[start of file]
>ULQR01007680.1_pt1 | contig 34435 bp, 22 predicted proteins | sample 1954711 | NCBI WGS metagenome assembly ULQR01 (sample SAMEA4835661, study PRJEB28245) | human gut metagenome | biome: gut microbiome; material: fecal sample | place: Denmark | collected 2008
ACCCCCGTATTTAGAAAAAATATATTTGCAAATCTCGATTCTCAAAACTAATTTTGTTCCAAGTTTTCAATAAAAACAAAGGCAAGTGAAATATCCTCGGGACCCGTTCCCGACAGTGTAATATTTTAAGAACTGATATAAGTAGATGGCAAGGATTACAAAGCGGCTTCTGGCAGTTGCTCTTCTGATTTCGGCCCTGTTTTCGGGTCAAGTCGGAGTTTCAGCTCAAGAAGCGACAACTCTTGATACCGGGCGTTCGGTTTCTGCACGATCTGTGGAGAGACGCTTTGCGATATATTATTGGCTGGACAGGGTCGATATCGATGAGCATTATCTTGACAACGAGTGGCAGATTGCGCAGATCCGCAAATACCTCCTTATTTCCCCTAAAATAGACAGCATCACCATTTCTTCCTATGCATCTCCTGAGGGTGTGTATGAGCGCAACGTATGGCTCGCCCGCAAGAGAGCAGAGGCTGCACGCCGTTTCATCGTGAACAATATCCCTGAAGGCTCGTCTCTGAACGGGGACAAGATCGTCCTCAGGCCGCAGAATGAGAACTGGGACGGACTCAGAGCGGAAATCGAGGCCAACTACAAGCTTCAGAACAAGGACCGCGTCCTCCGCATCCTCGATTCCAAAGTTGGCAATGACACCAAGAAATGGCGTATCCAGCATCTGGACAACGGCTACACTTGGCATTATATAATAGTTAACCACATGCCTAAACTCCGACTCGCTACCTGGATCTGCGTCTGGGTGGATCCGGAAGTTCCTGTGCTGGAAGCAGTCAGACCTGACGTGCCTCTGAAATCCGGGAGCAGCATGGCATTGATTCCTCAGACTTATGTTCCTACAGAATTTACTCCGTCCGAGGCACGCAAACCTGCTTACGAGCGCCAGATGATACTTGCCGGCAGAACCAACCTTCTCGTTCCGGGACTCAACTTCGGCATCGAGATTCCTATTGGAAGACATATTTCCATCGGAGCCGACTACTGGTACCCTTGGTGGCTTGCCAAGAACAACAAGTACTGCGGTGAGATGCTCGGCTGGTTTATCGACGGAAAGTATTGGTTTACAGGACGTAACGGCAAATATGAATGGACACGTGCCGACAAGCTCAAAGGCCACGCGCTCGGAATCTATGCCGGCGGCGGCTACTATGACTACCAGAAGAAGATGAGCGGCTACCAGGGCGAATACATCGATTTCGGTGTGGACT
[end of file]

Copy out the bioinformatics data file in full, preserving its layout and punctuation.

>ULQR01007680.1_pt1 | contig 34435 bp, 22 predicted proteins | sample 1954711 | NCBI WGS metagenome assembly ULQR01 (sample SAMEA4835661, study PRJEB28245) | human gut metagenome | biome: gut microbiome; material: fecal sample | place: Denmark | collected 2008
ACCCCCGTATTTAGAAAAAATATATTTGCAAATCTCGATTCTCAAAACTAATTTTGTTCCAAGTTTTCAATAAAAACAAAGGCAAGTGAAATATCCTCGGGACCCGTTCCCGACAGTGTAATATTTTAAGAACTGATATAAGTAGATGGCAAGGATTACAAAGCGGCTTCTGGCAGTTGCTCTTCTGATTTCGGCCCTGTTTTCGGGTCAAGTCGGAGTTTCAGCTCAAGAAGCGACAACTCTTGATACCGGGCGTTCGGTTTCTGCACGATCTGTGGAGAGACGCTTTGCGATATATTATTGGCTGGACAGGGTCGATATCGATGAGCATTATCTTGACAACGAGTGGCAGATTGCGCAGATCCGCAAATACCTCCTTATTTCCCCTAAAATAGACAGCATCACCATTTCTTCCTATGCATCTCCTGAGGGTGTGTATGAGCGCAACGTATGGCTCGCCCGCAAGAGAGCAGAGGCTGCACGCCGTTTCATCGTGAACAATATCCCTGAAGGCTCGTCTCTGAACGGGGACAAGATCGTCCTCAGGCCGCAGAATGAGAACTGGGACGGACTCAGAGCGGAAATCGAGGCCAACTACAAGCTTCAGAACAAGGACCGCGTCCTCCGCATCCTCGATTCCAAAGTTGGCAATGACACCAAGAAATGGCGTATCCAGCATCTGGACAACGGCTACACTTGGCATTATATAATAGTTAACCACATGCCTAAACTCCGACTCGCTACCTGGATCTGCGTCTGGGTGGATCCGGAAGTTCCTGTGCTGGAAGCAGTCAGACCTGACGTGCCTCTGAAATCCGGGAGCAGCATGGCATTGATTCCTCAGACTTATGTTCCTACAGAATTTACTCCGTCCGAGGCACGCAAACCTGCTTACGAGCGCCAGATGATACTTGCCGGCAGAACCAACCTTCTCGTTCCGGGACTCAACTTCGGCATCGAGATTCCTATTGGAAGACATATTTCCATCGGAGCCGACTACTGGTACCCTTGGTGGCTTGCCAAGAACAACAAGTACTGCGGTGAGATGCTCGGCTGGTTTATCGACGGAAAGTATTGGTTTACAGGACGTAACGGCAAATATGAATGGACACGTGCCGACAAGCTCAAAGGCCACGCGCTCGGAATCTATGCCGGCGGCGGCTACTATGACTACCAGAAGAAGATGAGCGGCTACCAGGGCGAATACATCGATTTCGGTGTGGACT